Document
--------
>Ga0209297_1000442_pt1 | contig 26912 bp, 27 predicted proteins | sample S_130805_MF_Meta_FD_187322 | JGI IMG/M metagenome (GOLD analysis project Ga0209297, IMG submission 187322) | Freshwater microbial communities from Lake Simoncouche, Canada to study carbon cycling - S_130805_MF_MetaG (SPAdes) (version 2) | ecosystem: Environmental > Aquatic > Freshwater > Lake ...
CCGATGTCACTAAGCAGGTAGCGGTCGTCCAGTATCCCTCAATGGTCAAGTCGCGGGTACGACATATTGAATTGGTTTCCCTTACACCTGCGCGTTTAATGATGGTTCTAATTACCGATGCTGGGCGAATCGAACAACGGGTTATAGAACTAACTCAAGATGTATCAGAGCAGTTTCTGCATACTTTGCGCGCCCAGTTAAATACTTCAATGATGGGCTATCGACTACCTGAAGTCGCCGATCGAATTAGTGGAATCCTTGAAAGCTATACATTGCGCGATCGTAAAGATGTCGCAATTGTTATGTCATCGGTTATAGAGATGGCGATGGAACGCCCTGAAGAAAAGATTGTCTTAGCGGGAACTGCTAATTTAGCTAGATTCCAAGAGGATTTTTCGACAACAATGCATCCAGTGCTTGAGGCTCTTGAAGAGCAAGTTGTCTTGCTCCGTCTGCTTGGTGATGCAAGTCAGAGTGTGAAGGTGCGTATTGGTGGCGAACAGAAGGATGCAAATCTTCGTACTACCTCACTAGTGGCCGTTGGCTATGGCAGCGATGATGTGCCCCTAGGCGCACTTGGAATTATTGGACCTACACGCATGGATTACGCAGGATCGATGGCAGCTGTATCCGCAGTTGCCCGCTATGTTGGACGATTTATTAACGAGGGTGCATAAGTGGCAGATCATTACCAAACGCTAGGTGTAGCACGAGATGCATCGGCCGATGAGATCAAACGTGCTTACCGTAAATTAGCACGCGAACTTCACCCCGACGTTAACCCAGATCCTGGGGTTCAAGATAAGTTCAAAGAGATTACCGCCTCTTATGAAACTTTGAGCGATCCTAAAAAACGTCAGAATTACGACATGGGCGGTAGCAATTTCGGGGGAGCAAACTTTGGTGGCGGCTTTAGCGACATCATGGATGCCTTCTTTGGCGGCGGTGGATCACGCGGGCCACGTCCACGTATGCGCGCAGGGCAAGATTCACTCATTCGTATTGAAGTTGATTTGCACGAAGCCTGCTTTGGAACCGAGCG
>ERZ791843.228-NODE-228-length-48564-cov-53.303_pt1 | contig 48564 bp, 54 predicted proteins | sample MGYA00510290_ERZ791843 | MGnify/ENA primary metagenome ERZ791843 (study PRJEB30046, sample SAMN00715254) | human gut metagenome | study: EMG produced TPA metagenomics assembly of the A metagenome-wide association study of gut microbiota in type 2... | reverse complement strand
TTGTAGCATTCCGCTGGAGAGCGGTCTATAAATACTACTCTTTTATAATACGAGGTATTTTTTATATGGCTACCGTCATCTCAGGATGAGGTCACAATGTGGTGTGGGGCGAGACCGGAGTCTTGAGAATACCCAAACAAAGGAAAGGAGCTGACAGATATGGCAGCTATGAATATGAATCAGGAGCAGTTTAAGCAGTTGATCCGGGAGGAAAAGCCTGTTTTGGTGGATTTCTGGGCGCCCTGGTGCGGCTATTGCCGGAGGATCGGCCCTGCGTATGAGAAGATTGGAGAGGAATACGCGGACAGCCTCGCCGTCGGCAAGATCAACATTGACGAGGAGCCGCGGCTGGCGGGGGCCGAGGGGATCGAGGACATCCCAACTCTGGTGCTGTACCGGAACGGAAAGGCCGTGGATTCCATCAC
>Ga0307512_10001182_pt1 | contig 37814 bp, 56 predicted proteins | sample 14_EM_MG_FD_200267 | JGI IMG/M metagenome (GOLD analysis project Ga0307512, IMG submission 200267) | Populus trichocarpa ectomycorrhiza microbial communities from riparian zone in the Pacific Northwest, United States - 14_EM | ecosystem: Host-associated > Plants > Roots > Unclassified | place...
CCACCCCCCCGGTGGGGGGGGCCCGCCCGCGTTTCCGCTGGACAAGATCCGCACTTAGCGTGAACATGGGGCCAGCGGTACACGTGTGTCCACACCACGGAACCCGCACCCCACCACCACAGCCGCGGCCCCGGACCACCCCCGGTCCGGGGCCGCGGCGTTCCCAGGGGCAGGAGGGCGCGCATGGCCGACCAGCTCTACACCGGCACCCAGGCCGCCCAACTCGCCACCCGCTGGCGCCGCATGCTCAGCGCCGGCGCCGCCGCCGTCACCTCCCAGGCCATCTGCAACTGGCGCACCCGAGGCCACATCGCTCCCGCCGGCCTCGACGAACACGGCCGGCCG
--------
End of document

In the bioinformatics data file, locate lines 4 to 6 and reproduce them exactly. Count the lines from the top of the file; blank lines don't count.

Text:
TTGTAGCATTCCGCTGGAGAGCGGTCTATAAATACTACTCTTTTATAATACGAGGTATTTTTTATATGGCTACCGTCATCTCAGGATGAGGTCACAATGTGGTGTGGGGCGAGACCGGAGTCTTGAGAATACCCAAACAAAGGAAAGGAGCTGACAGATATGGCAGCTATGAATATGAATCAGGAGCAGTTTAAGCAGTTGATCCGGGAGGAAAAGCCTGTTTTGGTGGATTTCTGGGCGCCCTGGTGCGGCTATTGCCGGAGGATCGGCCCTGCGTATGAGAAGATTGGAGAGGAATACGCGGACAGCCTCGCCGTCGGCAAGATCAACATTGACGAGGAGCCGCGGCTGGCGGGGGCCGAGGGGATCGAGGACATCCCAACTCTGGTGCTGTACCGGAACGGAAAGGCCGTGGATTCCATCAC
>Ga0307512_10001182_pt1 | contig 37814 bp, 56 predicted proteins | sample 14_EM_MG_FD_200267 | JGI IMG/M metagenome (GOLD analysis project Ga0307512, IMG submission 200267) | Populus trichocarpa ectomycorrhiza microbial communities from riparian zone in the Pacific Northwest, United States - 14_EM | ecosystem: Host-associated > Plants > Roots > Unclassified | place...
CCACCCCCCCGGTGGGGGGGGCCCGCCCGCGTTTCCGCTGGACAAGATCCGCACTTAGCGTGAACATGGGGCCAGCGGTACACGTGTGTCCACACCACGGAACCCGCACCCCACCACCACAGCCGCGGCCCCGGACCACCCCCGGTCCGGGGCCGCGGCGTTCCCAGGGGCAGGAGGGCGCGCATGGCCGACCAGCTCTACACCGGCACCCAGGCCGCCCAACTCGCCACCCGCTGGCGCCGCATGCTCAGCGCCGGCGCCGCCGCCGTCACCTCCCAGGCCATCTGCAACTGGCGCACCCGAGGCCACATCGCTCCCGCCGGCCTCGACGAACACGGCCGGCCG